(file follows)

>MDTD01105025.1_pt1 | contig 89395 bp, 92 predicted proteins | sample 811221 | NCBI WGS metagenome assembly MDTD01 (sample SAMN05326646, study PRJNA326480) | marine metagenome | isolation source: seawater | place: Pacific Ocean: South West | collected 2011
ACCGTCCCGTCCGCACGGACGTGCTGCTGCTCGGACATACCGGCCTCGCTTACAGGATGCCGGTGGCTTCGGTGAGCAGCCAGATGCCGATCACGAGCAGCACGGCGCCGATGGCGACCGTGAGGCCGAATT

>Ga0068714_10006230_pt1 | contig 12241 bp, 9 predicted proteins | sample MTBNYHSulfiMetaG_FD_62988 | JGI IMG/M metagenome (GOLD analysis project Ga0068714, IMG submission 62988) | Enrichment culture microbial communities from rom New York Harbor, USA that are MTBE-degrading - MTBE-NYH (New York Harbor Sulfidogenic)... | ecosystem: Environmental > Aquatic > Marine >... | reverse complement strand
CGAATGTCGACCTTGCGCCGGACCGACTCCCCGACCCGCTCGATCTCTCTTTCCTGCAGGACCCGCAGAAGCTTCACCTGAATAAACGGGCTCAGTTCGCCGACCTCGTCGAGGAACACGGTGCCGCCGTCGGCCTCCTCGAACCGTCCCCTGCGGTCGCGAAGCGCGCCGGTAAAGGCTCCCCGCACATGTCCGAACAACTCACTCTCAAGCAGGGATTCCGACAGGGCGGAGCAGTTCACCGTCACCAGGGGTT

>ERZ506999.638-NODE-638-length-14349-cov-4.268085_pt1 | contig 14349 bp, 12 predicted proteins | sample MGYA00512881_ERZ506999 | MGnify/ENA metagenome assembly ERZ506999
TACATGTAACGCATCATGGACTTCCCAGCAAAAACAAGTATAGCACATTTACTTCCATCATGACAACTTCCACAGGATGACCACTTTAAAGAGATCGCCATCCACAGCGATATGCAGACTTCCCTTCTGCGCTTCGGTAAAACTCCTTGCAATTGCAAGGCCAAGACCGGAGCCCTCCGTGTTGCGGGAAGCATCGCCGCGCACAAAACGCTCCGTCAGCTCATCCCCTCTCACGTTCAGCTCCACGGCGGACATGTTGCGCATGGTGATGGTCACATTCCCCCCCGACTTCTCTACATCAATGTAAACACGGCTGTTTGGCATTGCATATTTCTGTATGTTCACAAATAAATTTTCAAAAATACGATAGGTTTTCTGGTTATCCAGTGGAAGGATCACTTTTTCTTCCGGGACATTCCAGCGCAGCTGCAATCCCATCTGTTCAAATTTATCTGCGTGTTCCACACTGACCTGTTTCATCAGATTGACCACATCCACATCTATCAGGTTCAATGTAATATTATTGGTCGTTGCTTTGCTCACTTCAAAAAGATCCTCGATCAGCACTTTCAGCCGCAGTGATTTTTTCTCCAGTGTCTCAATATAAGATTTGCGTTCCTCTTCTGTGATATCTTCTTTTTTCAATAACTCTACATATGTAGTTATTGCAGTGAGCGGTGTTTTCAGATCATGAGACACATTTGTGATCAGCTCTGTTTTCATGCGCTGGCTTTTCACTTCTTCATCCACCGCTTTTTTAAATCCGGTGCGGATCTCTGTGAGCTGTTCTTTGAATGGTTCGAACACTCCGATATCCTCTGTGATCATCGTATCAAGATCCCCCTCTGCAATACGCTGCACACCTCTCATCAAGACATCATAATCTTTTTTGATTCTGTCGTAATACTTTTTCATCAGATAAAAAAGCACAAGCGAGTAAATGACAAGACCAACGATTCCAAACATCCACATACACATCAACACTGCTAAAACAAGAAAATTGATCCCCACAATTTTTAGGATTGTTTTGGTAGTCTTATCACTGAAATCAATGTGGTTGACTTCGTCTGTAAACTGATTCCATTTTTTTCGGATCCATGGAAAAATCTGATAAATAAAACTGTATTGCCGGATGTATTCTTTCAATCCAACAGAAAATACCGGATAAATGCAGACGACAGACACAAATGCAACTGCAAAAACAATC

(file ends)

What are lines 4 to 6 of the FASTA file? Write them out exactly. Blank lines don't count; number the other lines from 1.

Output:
CGAATGTCGACCTTGCGCCGGACCGACTCCCCGACCCGCTCGATCTCTCTTTCCTGCAGGACCCGCAGAAGCTTCACCTGAATAAACGGGCTCAGTTCGCCGACCTCGTCGAGGAACACGGTGCCGCCGTCGGCCTCCTCGAACCGTCCCCTGCGGTCGCGAAGCGCGCCGGTAAAGGCTCCCCGCACATGTCCGAACAACTCACTCTCAAGCAGGGATTCCGACAGGGCGGAGCAGTTCACCGTCACCAGGGGTT

>ERZ506999.638-NODE-638-length-14349-cov-4.268085_pt1 | contig 14349 bp, 12 predicted proteins | sample MGYA00512881_ERZ506999 | MGnify/ENA metagenome assembly ERZ506999
TACATGTAACGCATCATGGACTTCCCAGCAAAAACAAGTATAGCACATTTACTTCCATCATGACAACTTCCACAGGATGACCACTTTAAAGAGATCGCCATCCACAGCGATATGCAGACTTCCCTTCTGCGCTTCGGTAAAACTCCTTGCAATTGCAAGGCCAAGACCGGAGCCCTCCGTGTTGCGGGAAGCATCGCCGCGCACAAAACGCTCCGTCAGCTCATCCCCTCTCACGTTCAGCTCCACGGCGGACATGTTGCGCATGGTGATGGTCACATTCCCCCCCGACTTCTCTACATCAATGTAAACACGGCTGTTTGGCATTGCATATTTCTGTATGTTCACAAATAAATTTTCAAAAATACGATAGGTTTTCTGGTTATCCAGTGGAAGGATCACTTTTTCTTCCGGGACATTCCAGCGCAGCTGCAATCCCATCTGTTCAAATTTATCTGCGTGTTCCACACTGACCTGTTTCATCAGATTGACCACATCCACATCTATCAGGTTCAATGTAATATTATTGGTCGTTGCTTTGCTCACTTCAAAAAGATCCTCGATCAGCACTTTCAGCCGCAGTGATTTTTTCTCCAGTGTCTCAATATAAGATTTGCGTTCCTCTTCTGTGATATCTTCTTTTTTCAATAACTCTACATATGTAGTTATTGCAGTGAGCGGTGTTTTCAGATCATGAGACACATTTGTGATCAGCTCTGTTTTCATGCGCTGGCTTTTCACTTCTTCATCCACCGCTTTTTTAAATCCGGTGCGGATCTCTGTGAGCTGTTCTTTGAATGGTTCGAACACTCCGATATCCTCTGTGATCATCGTATCAAGATCCCCCTCTGCAATACGCTGCACACCTCTCATCAAGACATCATAATCTTTTTTGATTCTGTCGTAATACTTTTTCATCAGATAAAAAAGCACAAGCGAGTAAATGACAAGACCAACGATTCCAAACATCCACATACACATCAACACTGCTAAAACAAGAAAATTGATCCCCACAATTTTTAGGATTGTTTTGGTAGTCTTATCACTGAAATCAATGTGGTTGACTTCGTCTGTAAACTGATTCCATTTTTTTCGGATCCATGGAAAAATCTGATAAATAAAACTGTATTGCCGGATGTATTCTTTCAATCCAACAGAAAATACCGGATAAATGCAGACGACAGACACAAATGCAACTGCAAAAACAATC